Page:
The highest honor of the American Institute of Architects bestows – the AIA Gold Medal – was presented in December to Denise Scott Brown and Robert Venturi, who have been partners in life since 1967 and partners in their profession since 1969.
Working together at Venturi, Scott Brown and Associates, they have been the most influential couple in American architecture in modern history. Over their career, her husband has received professional awards in his name alone, even when he asked for his wife to be added, sparking charges of sexism when his requests were denied.
Often forgotten is that one chapter of Ms. Scott Brown’s resume involves a strategic plan for downtown Memphis that regrettably never had the impact that it deserved.
Here’s a post we wrote on June 19, 2013, in the wake of the Pritzker Prize controversy:
Denise Scott Brown deserved better.
In the end, the board of the Pritzker Prize in architecture denied her the fair share that she deserved in the Prize awarded in 1991 to her design partner and husband, Robert Venturi. Unfortunately, the board treated rules as inviolate and passed up the opportunity to address longstanding feelings that women are consistently overlooked in a profession where testosterone often appears to be a prerequisite for recognition.
Two students at Harvard University’s Graduate School of Design began an online petition urging the Pritzker Prize board to add her as a co-recipient with her 87-year-old husband, a giant of 20th century architecture. With his 81-year-old wife, their firm, Venturi, Scott Brown and Associates, had worldwide influence and was instrumental in shaping the conversation about the role and scope of architecture.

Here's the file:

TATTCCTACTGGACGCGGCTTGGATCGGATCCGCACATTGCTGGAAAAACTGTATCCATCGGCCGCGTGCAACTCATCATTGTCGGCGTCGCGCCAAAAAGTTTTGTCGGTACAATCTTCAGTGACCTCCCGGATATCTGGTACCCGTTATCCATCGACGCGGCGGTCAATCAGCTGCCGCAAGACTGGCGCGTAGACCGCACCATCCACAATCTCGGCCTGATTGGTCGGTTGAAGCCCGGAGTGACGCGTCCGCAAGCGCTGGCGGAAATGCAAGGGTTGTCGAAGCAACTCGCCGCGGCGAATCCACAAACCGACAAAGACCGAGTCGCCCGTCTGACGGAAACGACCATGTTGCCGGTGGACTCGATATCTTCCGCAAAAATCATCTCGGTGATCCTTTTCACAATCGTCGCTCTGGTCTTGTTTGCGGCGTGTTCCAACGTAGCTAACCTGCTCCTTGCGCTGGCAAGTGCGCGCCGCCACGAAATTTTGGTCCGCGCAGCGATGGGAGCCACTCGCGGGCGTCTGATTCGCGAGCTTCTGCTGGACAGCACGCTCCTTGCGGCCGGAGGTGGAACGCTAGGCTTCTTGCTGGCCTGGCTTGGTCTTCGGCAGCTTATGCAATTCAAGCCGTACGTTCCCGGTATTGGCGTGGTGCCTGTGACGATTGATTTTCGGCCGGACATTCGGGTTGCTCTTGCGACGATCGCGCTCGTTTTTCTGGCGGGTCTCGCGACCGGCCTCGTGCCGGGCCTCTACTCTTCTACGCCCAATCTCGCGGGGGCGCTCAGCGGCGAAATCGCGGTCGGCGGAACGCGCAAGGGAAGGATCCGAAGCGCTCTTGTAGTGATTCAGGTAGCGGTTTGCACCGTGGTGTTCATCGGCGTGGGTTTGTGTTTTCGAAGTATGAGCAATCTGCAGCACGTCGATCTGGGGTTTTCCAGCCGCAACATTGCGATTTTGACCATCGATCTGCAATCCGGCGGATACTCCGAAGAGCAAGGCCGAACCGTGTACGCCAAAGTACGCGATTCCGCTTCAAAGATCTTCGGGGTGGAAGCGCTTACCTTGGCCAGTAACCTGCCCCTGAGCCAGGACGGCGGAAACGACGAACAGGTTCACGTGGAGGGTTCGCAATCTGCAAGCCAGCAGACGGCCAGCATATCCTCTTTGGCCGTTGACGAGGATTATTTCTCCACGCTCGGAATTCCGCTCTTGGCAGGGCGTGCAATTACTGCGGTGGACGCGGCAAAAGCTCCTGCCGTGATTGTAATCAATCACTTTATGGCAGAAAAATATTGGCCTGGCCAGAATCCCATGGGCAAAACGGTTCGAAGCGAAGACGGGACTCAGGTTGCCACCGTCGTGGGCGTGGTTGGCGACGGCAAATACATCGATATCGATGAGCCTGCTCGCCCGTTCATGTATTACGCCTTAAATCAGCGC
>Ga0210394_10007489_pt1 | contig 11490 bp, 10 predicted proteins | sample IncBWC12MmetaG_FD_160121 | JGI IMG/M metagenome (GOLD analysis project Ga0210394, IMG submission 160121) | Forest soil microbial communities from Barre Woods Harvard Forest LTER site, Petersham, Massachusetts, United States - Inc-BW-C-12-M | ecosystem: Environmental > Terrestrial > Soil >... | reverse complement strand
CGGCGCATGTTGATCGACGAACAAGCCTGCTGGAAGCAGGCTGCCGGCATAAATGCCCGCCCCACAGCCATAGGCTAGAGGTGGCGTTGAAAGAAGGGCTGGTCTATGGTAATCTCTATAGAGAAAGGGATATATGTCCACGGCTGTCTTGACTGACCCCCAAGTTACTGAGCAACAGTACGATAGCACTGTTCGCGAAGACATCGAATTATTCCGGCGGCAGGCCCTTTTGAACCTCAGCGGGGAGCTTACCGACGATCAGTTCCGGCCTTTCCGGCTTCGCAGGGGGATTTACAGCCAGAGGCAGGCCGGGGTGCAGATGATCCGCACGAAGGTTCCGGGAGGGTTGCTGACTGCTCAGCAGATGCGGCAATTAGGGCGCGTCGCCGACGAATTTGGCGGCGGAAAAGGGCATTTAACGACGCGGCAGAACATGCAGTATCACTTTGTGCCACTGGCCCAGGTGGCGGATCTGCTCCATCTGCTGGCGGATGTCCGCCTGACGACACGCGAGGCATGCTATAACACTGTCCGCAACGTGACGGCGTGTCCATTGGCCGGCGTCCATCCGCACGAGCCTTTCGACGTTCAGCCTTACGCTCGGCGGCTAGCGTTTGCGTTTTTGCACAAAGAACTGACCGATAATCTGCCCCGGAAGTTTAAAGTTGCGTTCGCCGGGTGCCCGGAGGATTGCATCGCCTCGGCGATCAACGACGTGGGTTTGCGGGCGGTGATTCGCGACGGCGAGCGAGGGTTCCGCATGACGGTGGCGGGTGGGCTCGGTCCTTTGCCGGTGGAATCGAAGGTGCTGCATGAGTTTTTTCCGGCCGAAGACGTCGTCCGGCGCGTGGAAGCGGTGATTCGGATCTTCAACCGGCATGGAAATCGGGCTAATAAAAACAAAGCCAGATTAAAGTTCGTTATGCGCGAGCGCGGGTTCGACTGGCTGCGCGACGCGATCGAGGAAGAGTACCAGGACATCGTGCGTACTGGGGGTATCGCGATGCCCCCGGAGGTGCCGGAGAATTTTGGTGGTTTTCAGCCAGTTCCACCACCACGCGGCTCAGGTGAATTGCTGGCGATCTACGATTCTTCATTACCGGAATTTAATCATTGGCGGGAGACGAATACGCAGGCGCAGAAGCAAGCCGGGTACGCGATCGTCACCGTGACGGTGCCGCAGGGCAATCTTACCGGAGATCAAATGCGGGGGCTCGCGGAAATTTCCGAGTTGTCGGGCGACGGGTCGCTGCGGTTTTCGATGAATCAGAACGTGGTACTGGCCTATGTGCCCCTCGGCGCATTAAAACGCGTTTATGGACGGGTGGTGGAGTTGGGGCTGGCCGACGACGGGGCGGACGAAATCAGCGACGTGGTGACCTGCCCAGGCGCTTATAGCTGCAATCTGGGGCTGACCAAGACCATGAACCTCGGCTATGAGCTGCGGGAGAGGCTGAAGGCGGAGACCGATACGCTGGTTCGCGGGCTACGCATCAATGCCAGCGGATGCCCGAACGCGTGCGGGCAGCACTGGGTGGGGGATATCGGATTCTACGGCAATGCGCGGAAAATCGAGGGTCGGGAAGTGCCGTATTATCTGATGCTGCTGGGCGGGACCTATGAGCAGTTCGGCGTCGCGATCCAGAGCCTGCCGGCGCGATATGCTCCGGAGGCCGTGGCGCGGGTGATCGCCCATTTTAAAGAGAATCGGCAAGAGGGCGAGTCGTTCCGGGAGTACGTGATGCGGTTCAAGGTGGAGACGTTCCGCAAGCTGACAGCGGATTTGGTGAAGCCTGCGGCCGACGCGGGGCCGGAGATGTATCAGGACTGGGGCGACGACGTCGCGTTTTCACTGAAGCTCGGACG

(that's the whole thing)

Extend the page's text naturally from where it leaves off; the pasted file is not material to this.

The Memphis Connection
When Ms. Scott Brown married Mr. Venturi in 1967 and became the firm’s partner in charge of planning, some thought that she had married her way to the top. They were wrong. It was a complete personal and professional collaboration, and over the years, she became one of the rare women architects to achieve national and international prominence. As one of her Harvard students said, she is “sort of like architecture’s grandmother. Almost all architecture students have studied her in school. Everyone grew up with her as the female professional who’s always been around and never really gets the recognition.”
With her husband, Ms. Scott Brown designed major buildings together, ran a practice together, and wrote books together. Among the people who supported her inclusion in the Prize were four previous Pritzker winners – Richard Meier, Zaha Hadid, Wang Shu, and Rem Koolhaas – and several design school deans, including the ones at Harvard University, Rice University, and University of California at Berkeley. Yale Architecture School dean Robert A.M. Stern supported it in principle.
It’s hard to imagine anyone who met her in Memphis in 1986-87 who would not agree that she deserved this singular recognition. Downtown Memphis became the canvas for her firm’s last plan of its kind, primarily because they were losing money on them.
If it was her swan song, it was a magnificent one. The Center City Development Plan was released in 1987 and its erudition, insights, and recommendations were captured in the most impressive report ever delivered to Memphis. There were about 20 volumes replete with drawings, thoughtful insights, and provocative and solid recommendations. As an associate with Venturi, Scott Brown and Associates, respected Memphis architect James Williamson – now an associate professor of architecture at University of Memphis – was a vital part of the team that developed the downtown plan and was instrumental in weighing options.